Honoring veterans past and present
November 17, 2011
"To all our nation's veterans: Whether you fought in Salerno or Samarra, Khe Sanh or the Korengal, you are part of an unbroken chain of men and women who have served this country with honor and distinction. On behalf of a proud and grateful nation, we thank you," said President Barack H. Obama, at a Veterans Day Observance in Arlington National Cemetery.
The 11th hour of the 11th day of the 11th month of the 11th year of this century found spectators wrapped in blankets and huddling together during a breezy 50-degree Veterans Day Observance, watching as the president not only laid a wreath at the Tomb of the Unknown Soldiers but also gave remarks in the Memorial Amphitheater.
Not all in attendance could call America home. In the second row from the back of the amphitheater, a brown uniform stood out among the rest of the crowd, proudly bearing medals earned. Warrant Officer 2nd Class Keith Potter, Princess of Wales's Royal Regiment British Army, came to America especially for the Veterans Day ceremony.
Explaining this was only his second time out of Britain for the celebrations, it was his first time ever witnessing the events that take place in ANC for Veterans Day.
"We normally have a parade right after the queen has laid the wreath at Cenotaph in London," said Potter. "The president, it was fantastic to see him and all the veterans. To see all these guys is brilliant."
A 21-cannon salute marked the arrival in the cemetery of Obama accompanied by first lady Michelle Obama in time to lay the wreath at precisely 11 a.m.
Maj. Gen. Michael S. Linnington, commanding general of the Joint Force Headquarters-National Capital Region and the U.S. Army Military District of Washington escorted the president front and center where Sgt. 1st Class Chad Stackpole, sergeant of the guard, 3rd U.S. Infantry Regiment (The Old Guard), waited with wreath. Obama took hold of the wreath, and with Stackpole, placed the wreath on the stand in front of the Tomb of the Unknown Soldiers.
Linnington, along with Eric K. Shinseki, secretary of veterans affairs, hosted the presidential veterans day observance.
In support of the ceremony, The U.S. Army Band "Pershing's Own," provided music for the ceremony. Jim Benson veterans affairs representative for was master of ceremonies for the day, giving a brief history and introducing the other speakers, Capt. Russell Vowinkel, retired U.S. Navy Commander-in-chief, Military Order of the World Wars, Shinseki and Obama.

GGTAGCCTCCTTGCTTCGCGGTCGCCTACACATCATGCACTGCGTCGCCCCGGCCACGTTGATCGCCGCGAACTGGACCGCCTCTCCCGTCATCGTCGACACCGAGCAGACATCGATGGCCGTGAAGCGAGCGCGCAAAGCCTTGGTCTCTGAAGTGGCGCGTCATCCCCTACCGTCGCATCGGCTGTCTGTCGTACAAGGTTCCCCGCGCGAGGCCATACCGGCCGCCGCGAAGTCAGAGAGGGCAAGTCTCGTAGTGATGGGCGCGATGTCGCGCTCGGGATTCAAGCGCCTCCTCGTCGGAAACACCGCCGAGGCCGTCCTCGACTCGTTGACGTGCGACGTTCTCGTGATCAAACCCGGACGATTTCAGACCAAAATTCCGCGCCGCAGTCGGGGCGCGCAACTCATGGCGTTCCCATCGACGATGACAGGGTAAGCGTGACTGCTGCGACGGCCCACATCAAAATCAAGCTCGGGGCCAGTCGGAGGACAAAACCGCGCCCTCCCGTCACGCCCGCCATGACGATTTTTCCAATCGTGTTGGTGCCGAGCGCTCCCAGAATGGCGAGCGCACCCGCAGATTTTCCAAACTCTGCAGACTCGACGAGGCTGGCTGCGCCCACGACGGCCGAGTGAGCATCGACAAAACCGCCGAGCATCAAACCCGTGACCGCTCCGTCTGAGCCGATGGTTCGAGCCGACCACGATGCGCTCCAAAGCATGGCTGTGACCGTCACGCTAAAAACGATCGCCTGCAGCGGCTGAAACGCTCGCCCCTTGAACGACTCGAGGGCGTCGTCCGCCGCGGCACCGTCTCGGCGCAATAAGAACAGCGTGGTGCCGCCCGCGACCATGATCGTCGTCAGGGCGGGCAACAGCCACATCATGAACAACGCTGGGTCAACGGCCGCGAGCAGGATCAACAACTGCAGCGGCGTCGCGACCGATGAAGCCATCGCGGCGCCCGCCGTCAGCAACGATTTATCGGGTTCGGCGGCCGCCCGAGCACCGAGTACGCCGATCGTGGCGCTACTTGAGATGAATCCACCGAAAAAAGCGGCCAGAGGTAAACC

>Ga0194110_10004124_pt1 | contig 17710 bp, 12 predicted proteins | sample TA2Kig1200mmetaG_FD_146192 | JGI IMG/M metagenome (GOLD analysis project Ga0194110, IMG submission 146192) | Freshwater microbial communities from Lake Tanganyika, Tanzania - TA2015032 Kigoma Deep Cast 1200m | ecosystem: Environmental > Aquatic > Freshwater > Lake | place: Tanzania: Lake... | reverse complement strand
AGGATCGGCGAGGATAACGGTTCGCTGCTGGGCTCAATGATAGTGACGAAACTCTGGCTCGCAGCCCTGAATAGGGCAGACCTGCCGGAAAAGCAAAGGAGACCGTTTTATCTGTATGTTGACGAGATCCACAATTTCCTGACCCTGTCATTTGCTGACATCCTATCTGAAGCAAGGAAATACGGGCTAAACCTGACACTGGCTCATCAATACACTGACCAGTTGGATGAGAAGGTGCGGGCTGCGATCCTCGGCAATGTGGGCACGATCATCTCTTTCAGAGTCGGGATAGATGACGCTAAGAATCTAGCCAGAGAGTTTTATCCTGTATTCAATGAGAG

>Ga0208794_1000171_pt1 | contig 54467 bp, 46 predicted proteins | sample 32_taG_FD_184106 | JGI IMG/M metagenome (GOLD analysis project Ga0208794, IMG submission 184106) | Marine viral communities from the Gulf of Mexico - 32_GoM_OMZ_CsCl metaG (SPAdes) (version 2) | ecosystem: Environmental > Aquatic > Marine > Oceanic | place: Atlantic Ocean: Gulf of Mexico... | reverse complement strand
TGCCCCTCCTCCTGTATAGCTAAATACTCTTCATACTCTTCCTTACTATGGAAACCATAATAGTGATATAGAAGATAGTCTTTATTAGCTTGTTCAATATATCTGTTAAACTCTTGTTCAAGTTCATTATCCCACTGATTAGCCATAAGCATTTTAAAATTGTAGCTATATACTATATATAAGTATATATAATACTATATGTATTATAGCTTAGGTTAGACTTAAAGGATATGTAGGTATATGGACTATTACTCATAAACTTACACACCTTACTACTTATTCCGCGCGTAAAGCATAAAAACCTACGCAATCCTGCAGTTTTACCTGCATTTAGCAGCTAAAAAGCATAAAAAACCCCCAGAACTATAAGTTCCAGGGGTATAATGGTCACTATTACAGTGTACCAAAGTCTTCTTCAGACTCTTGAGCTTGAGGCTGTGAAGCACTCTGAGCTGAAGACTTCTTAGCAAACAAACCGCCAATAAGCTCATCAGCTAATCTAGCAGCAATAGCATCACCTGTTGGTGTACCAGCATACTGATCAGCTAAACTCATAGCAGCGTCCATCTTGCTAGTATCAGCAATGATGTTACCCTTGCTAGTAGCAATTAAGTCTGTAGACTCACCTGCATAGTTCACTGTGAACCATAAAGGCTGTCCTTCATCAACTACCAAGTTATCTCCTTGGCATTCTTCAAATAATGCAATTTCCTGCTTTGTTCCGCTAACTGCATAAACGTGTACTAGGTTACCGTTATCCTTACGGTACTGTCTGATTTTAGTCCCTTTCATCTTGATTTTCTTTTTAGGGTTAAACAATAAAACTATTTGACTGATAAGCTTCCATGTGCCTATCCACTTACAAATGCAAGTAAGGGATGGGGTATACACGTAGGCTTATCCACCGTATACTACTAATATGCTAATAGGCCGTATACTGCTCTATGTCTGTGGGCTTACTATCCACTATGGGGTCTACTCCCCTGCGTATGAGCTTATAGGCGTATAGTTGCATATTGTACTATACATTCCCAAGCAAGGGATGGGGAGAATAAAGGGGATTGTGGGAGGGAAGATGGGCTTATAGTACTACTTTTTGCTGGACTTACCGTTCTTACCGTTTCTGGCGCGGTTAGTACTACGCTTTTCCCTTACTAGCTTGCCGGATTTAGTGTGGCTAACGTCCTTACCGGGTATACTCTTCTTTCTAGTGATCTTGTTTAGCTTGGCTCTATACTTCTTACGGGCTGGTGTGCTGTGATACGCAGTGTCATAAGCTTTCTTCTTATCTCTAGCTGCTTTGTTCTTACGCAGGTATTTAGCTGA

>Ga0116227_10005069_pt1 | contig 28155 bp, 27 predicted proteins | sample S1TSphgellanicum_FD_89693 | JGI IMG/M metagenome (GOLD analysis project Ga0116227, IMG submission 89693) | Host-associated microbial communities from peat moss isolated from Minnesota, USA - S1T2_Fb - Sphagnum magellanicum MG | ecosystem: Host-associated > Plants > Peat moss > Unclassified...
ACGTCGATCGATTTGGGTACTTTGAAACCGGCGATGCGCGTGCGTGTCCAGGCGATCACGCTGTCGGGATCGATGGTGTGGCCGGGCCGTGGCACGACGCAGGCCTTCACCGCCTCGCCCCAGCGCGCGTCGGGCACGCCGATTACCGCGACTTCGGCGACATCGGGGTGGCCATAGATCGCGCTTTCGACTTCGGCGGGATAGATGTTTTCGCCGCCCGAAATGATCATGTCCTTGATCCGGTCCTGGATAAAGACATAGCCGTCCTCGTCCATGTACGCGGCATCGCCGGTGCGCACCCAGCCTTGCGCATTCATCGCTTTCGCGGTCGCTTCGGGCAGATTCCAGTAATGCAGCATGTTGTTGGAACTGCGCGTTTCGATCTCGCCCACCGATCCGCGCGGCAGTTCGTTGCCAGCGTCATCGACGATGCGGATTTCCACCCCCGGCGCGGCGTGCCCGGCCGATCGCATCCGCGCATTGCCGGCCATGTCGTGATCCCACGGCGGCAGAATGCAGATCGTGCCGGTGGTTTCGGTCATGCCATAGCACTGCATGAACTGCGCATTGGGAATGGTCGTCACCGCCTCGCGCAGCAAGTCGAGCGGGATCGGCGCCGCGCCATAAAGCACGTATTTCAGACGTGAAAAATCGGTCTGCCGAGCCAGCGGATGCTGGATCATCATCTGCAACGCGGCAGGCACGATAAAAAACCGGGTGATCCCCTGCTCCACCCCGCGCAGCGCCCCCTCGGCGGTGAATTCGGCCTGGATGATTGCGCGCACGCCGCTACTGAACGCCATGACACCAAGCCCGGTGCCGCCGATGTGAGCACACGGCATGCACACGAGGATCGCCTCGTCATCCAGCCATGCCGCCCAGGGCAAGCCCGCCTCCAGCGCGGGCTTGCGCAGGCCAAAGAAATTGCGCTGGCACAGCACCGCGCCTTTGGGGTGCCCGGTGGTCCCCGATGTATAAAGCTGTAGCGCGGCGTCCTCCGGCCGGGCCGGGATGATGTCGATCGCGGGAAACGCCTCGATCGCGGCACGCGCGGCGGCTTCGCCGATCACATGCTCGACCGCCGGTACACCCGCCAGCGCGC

For those sitting in the amphitheater it wasn't long after the president entered the cemetery that he made his "Hail to the Chief" entrance into the second half of the ceremony.
The U.S. Army Band "Pershing's Own" played during the armed forces era representation, showcasing how much the armed services have changed in the decades following Pearl Harbor and leading up to the current conflicts.
During the parade of colors, various veteran associations carried their organization flags into the amphitheater, each matched with an American flag. Lining the sides of the amphitheater, the colors were vibrant and paid tribute to decades of veterans who fought in wars long ago.
"Over the past decade, more than five million Americans have worn the uniform of the United States Armed Forces," said Obama. "Of these, three million stepped forward after the attacks of September 11th, knowing full well that they could be sent into harm's way."
He went on to praise the work that has been done in the past decade, that those serving currently have fought in dangerous places and because of their efforts, "we can stand here today and say with confidence -- the tide of war is receding." The president emphasized that by year's end the conflict in Iraq will finally be over.
"Only 27-years-old on average, these young men and women have shattered the false myth of their generation's apathy, for they came of age in an era when so many institutions failed to live up to their responsibilities," continued Obama. "But they chose to serve a cause greater than themselves. They saw their country threatened. But they signed up to confront that threat … and they've earned their place among the greatest of generations."
He went on to talk about the great service veterans have accomplished in their time with the armed forces, and asked those not in uniform to help veterans as they come out of the military and continue to serve America in other ways.
"If there is anything our veterans teach us, it's that there is no threat we cannot meet; there is no challenge we cannot overcome. America's best days are still ahead," said Obama.